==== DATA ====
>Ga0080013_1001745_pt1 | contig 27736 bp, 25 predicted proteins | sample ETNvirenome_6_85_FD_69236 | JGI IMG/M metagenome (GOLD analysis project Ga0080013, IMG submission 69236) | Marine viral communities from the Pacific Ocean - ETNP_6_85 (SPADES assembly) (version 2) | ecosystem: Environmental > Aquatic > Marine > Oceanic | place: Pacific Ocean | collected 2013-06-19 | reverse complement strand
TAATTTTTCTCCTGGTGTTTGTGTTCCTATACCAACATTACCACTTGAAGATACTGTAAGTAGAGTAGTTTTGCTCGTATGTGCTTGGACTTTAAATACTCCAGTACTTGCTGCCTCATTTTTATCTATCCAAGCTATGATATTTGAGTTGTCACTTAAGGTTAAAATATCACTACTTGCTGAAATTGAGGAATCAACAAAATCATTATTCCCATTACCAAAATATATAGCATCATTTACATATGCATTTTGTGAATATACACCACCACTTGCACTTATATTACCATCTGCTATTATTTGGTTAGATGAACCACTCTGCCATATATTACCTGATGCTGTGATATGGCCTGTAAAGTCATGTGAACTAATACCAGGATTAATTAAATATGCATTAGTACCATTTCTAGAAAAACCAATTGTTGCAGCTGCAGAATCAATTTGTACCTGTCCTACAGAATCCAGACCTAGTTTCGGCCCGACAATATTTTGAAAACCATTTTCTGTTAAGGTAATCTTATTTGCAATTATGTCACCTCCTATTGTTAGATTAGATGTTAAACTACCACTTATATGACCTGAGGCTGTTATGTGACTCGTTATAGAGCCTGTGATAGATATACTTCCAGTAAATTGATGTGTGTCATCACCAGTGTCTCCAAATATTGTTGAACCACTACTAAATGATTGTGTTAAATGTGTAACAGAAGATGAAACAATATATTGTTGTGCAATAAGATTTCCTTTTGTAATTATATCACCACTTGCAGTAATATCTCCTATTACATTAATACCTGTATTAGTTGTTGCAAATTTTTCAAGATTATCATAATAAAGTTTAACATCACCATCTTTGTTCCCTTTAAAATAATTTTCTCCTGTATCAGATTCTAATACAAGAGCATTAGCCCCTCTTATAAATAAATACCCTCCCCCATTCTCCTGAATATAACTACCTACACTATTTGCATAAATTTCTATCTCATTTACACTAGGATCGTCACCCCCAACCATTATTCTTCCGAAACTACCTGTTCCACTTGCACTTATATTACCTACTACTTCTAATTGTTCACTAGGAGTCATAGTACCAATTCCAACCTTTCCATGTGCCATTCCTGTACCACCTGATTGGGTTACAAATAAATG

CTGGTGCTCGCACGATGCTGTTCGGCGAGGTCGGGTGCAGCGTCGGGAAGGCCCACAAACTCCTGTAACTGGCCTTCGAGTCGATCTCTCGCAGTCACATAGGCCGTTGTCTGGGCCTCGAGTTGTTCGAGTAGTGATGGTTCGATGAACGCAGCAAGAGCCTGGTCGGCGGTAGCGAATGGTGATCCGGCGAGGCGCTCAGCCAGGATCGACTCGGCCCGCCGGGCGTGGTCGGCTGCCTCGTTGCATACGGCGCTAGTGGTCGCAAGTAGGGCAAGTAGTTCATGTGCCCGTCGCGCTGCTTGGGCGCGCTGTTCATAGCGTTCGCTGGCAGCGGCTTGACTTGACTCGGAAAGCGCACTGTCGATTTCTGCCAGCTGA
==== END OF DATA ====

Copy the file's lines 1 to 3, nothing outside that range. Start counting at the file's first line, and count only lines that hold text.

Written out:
>Ga0080013_1001745_pt1 | contig 27736 bp, 25 predicted proteins | sample ETNvirenome_6_85_FD_69236 | JGI IMG/M metagenome (GOLD analysis project Ga0080013, IMG submission 69236) | Marine viral communities from the Pacific Ocean - ETNP_6_85 (SPADES assembly) (version 2) | ecosystem: Environmental > Aquatic > Marine > Oceanic | place: Pacific Ocean | collected 2013-06-19 | reverse complement strand
TAATTTTTCTCCTGGTGTTTGTGTTCCTATACCAACATTACCACTTGAAGATACTGTAAGTAGAGTAGTTTTGCTCGTATGTGCTTGGACTTTAAATACTCCAGTACTTGCTGCCTCATTTTTATCTATCCAAGCTATGATATTTGAGTTGTCACTTAAGGTTAAAATATCACTACTTGCTGAAATTGAGGAATCAACAAAATCATTATTCCCATTACCAAAATATATAGCATCATTTACATATGCATTTTGTGAATATACACCACCACTTGCACTTATATTACCATCTGCTATTATTTGGTTAGATGAACCACTCTGCCATATATTACCTGATGCTGTGATATGGCCTGTAAAGTCATGTGAACTAATACCAGGATTAATTAAATATGCATTAGTACCATTTCTAGAAAAACCAATTGTTGCAGCTGCAGAATCAATTTGTACCTGTCCTACAGAATCCAGACCTAGTTTCGGCCCGACAATATTTTGAAAACCATTTTCTGTTAAGGTAATCTTATTTGCAATTATGTCACCTCCTATTGTTAGATTAGATGTTAAACTACCACTTATATGACCTGAGGCTGTTATGTGACTCGTTATAGAGCCTGTGATAGATATACTTCCAGTAAATTGATGTGTGTCATCACCAGTGTCTCCAAATATTGTTGAACCACTACTAAATGATTGTGTTAAATGTGTAACAGAAGATGAAACAATATATTGTTGTGCAATAAGATTTCCTTTTGTAATTATATCACCACTTGCAGTAATATCTCCTATTACATTAATACCTGTATTAGTTGTTGCAAATTTTTCAAGATTATCATAATAAAGTTTAACATCACCATCTTTGTTCCCTTTAAAATAATTTTCTCCTGTATCAGATTCTAATACAAGAGCATTAGCCCCTCTTATAAATAAATACCCTCCCCCATTCTCCTGAATATAACTACCTACACTATTTGCATAAATTTCTATCTCATTTACACTAGGATCGTCACCCCCAACCATTATTCTTCCGAAACTACCTGTTCCACTTGCACTTATATTACCTACTACTTCTAATTGTTCACTAGGAGTCATAGTACCAATTCCAACCTTTCCATGTGCCATTCCTGTACCACCTGATTGGGTTACAAATAAATG

CTGGTGCTCGCACGATGCTGTTCGGCGAGGTCGGGTGCAGCGTCGGGAAGGCCCACAAACTCCTGTAACTGGCCTTCGAGTCGATCTCTCGCAGTCACATAGGCCGTTGTCTGGGCCTCGAGTTGTTCGAGTAGTGATGGTTCGATGAACGCAGCAAGAGCCTGGTCGGCGGTAGCGAATGGTGATCCGGCGAGGCGCTCAGCCAGGATCGACTCGGCCCGCCGGGCGTGGTCGGCTGCCTCGTTGCATACGGCGCTAGTGGTCGCAAGTAGGGCAAGTAGTTCATGTGCCCGTCGCGCTGCTTGGGCGCGCTGTTCATAGCGTTCGCTGGCAGCGGCTTGACTTGACTCGGAAAGCGCACTGTCGATTTCTGCCAGCTGA